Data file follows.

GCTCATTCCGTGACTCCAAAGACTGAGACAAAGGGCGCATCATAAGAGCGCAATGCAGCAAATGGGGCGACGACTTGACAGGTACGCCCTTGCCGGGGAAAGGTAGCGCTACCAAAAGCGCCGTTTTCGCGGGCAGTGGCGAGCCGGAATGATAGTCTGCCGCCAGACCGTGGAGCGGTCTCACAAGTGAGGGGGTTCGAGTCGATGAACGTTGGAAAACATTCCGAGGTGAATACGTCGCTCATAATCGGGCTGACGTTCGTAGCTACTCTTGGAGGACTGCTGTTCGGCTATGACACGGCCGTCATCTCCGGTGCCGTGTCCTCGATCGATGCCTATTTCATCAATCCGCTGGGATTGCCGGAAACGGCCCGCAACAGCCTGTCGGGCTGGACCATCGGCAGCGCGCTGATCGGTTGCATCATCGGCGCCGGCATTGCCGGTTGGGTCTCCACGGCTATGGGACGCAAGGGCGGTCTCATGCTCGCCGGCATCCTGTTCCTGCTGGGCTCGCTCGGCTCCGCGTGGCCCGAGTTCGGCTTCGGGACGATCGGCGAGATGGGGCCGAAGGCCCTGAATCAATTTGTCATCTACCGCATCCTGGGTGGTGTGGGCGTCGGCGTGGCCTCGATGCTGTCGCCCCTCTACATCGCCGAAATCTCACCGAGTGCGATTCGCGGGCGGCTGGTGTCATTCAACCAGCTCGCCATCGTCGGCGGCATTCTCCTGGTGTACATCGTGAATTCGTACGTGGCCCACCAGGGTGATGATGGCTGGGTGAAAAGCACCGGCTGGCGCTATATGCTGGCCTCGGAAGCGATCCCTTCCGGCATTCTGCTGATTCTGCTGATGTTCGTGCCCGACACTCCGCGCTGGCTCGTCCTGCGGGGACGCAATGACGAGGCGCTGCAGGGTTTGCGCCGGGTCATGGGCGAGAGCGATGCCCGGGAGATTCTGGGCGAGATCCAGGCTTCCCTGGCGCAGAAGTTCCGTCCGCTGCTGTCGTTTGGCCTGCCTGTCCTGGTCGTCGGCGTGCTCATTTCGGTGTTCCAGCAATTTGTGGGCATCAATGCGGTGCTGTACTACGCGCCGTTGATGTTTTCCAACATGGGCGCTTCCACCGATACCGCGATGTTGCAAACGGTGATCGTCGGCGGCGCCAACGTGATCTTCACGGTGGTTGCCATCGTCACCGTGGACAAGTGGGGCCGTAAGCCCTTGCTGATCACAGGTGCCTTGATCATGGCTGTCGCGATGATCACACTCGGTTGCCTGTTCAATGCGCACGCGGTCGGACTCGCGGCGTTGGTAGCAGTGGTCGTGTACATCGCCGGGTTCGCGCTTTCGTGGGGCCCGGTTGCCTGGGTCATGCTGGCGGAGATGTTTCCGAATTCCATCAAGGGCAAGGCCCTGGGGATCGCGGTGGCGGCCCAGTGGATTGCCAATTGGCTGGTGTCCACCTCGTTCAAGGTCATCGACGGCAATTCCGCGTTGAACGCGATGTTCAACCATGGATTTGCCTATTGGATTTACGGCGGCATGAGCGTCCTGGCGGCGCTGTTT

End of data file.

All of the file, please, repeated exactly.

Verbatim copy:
GCTCATTCCGTGACTCCAAAGACTGAGACAAAGGGCGCATCATAAGAGCGCAATGCAGCAAATGGGGCGACGACTTGACAGGTACGCCCTTGCCGGGGAAAGGTAGCGCTACCAAAAGCGCCGTTTTCGCGGGCAGTGGCGAGCCGGAATGATAGTCTGCCGCCAGACCGTGGAGCGGTCTCACAAGTGAGGGGGTTCGAGTCGATGAACGTTGGAAAACATTCCGAGGTGAATACGTCGCTCATAATCGGGCTGACGTTCGTAGCTACTCTTGGAGGACTGCTGTTCGGCTATGACACGGCCGTCATCTCCGGTGCCGTGTCCTCGATCGATGCCTATTTCATCAATCCGCTGGGATTGCCGGAAACGGCCCGCAACAGCCTGTCGGGCTGGACCATCGGCAGCGCGCTGATCGGTTGCATCATCGGCGCCGGCATTGCCGGTTGGGTCTCCACGGCTATGGGACGCAAGGGCGGTCTCATGCTCGCCGGCATCCTGTTCCTGCTGGGCTCGCTCGGCTCCGCGTGGCCCGAGTTCGGCTTCGGGACGATCGGCGAGATGGGGCCGAAGGCCCTGAATCAATTTGTCATCTACCGCATCCTGGGTGGTGTGGGCGTCGGCGTGGCCTCGATGCTGTCGCCCCTCTACATCGCCGAAATCTCACCGAGTGCGATTCGCGGGCGGCTGGTGTCATTCAACCAGCTCGCCATCGTCGGCGGCATTCTCCTGGTGTACATCGTGAATTCGTACGTGGCCCACCAGGGTGATGATGGCTGGGTGAAAAGCACCGGCTGGCGCTATATGCTGGCCTCGGAAGCGATCCCTTCCGGCATTCTGCTGATTCTGCTGATGTTCGTGCCCGACACTCCGCGCTGGCTCGTCCTGCGGGGACGCAATGACGAGGCGCTGCAGGGTTTGCGCCGGGTCATGGGCGAGAGCGATGCCCGGGAGATTCTGGGCGAGATCCAGGCTTCCCTGGCGCAGAAGTTCCGTCCGCTGCTGTCGTTTGGCCTGCCTGTCCTGGTCGTCGGCGTGCTCATTTCGGTGTTCCAGCAATTTGTGGGCATCAATGCGGTGCTGTACTACGCGCCGTTGATGTTTTCCAACATGGGCGCTTCCACCGATACCGCGATGTTGCAAACGGTGATCGTCGGCGGCGCCAACGTGATCTTCACGGTGGTTGCCATCGTCACCGTGGACAAGTGGGGCCGTAAGCCCTTGCTGATCACAGGTGCCTTGATCATGGCTGTCGCGATGATCACACTCGGTTGCCTGTTCAATGCGCACGCGGTCGGACTCGCGGCGTTGGTAGCAGTGGTCGTGTACATCGCCGGGTTCGCGCTTTCGTGGGGCCCGGTTGCCTGGGTCATGCTGGCGGAGATGTTTCCGAATTCCATCAAGGGCAAGGCCCTGGGGATCGCGGTGGCGGCCCAGTGGATTGCCAATTGGCTGGTGTCCACCTCGTTCAAGGTCATCGACGGCAATTCCGCGTTGAACGCGATGTTCAACCATGGATTTGCCTATTGGATTTACGGCGGCATGAGCGTCCTGGCGGCGCTGTTT